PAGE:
Today’s children, especially city-dwellers like our students, no longer spend unhurried hours exploring the natural world. Yet research shows that nature play and exploration make essential contributions to children’s cognitive, emotional, social, and physical development. Our Nature Learning Lab addresses this “nature deprivation” for our students, providing joyful opportunities for children to freely explore, investigate, and observe the natural world through engagement with plants and animals, rocks and soils, water systems, and natural materials – experiences that many of our inner-city students cannot otherwise access.
The activities promoted within the Nature Learning Lab stimulate exploration and experimentation, while helping to connect children’s physical experiences and nature play to curricular goals. In addition to areas for gardening, digging, and water play, the Nature Learning Lab is a place for classes to come together to study science through interaction with three rain and pollinator gardens, a beehive, worm and ant farms, and a waterworks station. Students are able to build their gross motor skills by climbing on locally-sourced tree trunks, rocks and boulders, and playing on an open field. Studies using the Nature Learning Lab connect to the classroom curriculum in multiple ways, and student-initiated outdoor explorations promote children’s cognitive, emotional, social, and physical development and foster their commitment to the stewardship of living things.
The design of the Nature Learning Lab incorporates multiple stormwater management features to help improve the water quality of impaired streams in our watershed by reducing stormwater runoff from our property and relieving the load on Philadelphia’s combined sewer system.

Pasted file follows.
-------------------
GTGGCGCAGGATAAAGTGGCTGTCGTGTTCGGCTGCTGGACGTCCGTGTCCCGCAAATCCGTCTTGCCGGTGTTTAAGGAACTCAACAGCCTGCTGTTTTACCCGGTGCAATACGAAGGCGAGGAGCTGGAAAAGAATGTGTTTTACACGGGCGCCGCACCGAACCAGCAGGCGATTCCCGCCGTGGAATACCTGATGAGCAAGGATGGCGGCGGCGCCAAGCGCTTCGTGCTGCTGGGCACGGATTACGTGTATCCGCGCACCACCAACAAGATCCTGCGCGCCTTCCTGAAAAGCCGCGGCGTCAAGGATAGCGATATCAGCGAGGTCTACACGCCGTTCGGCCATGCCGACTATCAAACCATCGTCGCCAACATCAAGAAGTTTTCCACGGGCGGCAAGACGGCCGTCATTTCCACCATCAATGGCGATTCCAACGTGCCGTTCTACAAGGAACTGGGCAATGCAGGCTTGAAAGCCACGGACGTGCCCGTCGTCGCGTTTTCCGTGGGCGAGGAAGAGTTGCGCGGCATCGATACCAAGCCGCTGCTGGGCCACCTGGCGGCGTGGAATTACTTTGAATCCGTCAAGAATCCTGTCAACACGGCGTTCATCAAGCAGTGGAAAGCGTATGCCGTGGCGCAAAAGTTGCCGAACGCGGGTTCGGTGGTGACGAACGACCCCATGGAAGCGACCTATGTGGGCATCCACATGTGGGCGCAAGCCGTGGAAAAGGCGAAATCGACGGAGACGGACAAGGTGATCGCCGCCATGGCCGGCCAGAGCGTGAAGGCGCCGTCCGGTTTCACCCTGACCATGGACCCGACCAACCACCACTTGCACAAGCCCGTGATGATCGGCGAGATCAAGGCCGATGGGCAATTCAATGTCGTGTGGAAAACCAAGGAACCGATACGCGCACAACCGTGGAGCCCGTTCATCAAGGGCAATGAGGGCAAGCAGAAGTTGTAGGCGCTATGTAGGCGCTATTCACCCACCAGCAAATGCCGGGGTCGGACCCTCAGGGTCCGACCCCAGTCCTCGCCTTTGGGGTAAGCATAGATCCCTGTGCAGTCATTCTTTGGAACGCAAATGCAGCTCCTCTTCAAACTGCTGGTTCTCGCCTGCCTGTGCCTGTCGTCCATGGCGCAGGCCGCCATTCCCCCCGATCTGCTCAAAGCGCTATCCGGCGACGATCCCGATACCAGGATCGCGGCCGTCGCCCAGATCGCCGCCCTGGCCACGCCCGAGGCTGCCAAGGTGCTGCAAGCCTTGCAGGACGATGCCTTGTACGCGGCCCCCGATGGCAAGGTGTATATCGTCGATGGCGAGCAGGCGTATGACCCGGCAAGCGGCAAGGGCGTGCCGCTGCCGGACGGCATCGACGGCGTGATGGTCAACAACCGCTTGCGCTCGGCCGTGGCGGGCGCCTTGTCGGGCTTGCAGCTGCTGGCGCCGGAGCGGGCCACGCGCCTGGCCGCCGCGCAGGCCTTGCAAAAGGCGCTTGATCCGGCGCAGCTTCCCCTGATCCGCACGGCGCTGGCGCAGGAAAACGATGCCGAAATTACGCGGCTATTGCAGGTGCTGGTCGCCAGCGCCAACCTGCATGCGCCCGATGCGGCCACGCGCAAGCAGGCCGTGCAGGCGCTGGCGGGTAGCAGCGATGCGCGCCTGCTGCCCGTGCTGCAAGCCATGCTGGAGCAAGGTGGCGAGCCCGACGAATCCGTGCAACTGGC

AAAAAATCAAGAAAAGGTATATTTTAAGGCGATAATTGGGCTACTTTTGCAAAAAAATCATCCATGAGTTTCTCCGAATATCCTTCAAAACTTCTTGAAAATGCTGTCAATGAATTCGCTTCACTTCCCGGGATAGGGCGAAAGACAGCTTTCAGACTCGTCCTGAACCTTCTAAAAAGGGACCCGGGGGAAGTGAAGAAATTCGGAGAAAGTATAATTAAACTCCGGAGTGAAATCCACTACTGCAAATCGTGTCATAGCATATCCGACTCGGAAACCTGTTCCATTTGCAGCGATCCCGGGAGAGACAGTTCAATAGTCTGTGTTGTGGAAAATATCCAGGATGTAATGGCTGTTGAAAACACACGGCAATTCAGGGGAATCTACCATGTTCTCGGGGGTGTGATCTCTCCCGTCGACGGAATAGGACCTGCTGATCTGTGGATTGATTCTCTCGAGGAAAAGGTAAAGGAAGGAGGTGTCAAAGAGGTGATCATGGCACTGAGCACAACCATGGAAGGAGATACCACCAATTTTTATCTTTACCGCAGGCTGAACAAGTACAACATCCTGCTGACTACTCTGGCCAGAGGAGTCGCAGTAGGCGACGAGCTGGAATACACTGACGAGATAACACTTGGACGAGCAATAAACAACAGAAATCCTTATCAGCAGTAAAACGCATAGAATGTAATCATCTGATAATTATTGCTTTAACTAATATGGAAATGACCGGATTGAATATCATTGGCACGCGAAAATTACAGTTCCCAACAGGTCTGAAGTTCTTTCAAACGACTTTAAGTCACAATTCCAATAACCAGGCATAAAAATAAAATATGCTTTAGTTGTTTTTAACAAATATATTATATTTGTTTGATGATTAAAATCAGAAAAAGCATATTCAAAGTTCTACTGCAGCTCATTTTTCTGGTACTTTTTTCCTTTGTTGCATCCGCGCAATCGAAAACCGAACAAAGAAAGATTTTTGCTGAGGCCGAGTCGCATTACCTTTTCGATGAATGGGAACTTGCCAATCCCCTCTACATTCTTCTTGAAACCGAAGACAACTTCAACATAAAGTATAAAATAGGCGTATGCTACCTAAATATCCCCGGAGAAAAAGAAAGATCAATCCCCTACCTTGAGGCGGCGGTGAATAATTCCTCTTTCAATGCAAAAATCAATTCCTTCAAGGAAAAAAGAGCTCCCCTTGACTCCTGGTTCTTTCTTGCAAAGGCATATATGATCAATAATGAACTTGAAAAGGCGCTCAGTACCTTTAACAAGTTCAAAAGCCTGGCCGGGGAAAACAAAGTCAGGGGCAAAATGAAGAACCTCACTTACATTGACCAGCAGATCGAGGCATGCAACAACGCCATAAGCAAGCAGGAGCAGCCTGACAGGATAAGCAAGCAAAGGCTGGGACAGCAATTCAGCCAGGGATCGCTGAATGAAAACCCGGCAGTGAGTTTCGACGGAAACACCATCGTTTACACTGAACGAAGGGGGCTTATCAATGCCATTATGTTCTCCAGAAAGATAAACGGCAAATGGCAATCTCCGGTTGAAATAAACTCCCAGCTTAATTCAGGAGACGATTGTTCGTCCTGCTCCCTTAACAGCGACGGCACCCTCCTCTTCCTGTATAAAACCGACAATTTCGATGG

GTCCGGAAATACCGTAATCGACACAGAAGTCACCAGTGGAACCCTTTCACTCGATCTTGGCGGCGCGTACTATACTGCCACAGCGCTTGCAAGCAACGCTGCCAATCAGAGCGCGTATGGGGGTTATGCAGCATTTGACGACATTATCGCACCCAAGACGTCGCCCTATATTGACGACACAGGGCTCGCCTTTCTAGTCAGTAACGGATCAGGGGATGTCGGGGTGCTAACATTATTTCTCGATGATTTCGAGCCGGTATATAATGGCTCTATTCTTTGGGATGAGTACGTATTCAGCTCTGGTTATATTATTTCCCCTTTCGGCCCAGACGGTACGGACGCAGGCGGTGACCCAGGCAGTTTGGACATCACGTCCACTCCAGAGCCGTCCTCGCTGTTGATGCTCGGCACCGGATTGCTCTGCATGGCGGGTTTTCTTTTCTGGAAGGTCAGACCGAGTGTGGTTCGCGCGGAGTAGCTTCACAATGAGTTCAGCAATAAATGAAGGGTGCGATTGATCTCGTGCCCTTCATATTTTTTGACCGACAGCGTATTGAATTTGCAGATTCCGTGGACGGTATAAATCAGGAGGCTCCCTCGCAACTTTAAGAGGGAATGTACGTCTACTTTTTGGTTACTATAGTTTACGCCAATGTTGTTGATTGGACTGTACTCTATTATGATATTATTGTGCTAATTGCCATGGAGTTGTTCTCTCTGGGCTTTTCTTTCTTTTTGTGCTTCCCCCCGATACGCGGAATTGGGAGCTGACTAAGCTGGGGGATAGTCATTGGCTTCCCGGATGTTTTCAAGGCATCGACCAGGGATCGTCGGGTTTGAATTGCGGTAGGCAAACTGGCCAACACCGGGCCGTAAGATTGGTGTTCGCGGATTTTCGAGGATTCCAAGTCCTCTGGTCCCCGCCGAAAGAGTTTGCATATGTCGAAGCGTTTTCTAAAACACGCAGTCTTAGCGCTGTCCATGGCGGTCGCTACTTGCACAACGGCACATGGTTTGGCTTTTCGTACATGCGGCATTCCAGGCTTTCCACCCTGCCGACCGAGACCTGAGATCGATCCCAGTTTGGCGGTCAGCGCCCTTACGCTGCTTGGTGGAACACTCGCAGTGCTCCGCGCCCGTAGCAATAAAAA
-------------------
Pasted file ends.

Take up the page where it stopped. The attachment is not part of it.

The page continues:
In order to integrate the activities of the Nature Learning Lab with the adjacent Engineering and Design building, children use natural materials to explore physics principles such as momentum and inertia, mass and gravity, and force and balance. In the water play area, children can experiment with different ways of moving water and earth with hand pumps, pulleys, troughs, and devices of their own invention.
Today’s learners are required to be more creative, better problem-solvers, collaborators, and critical thinkers. The new Engineering and Design building supports a curriculum that emphasizes the inquiry process, collaboration, creativity, and critical thought. Perseverance and resilience are developed in students by providing open-ended tasks that require students to generate ideas, explore options, and continually revise their thinking through formal design challenges and informal free exploration.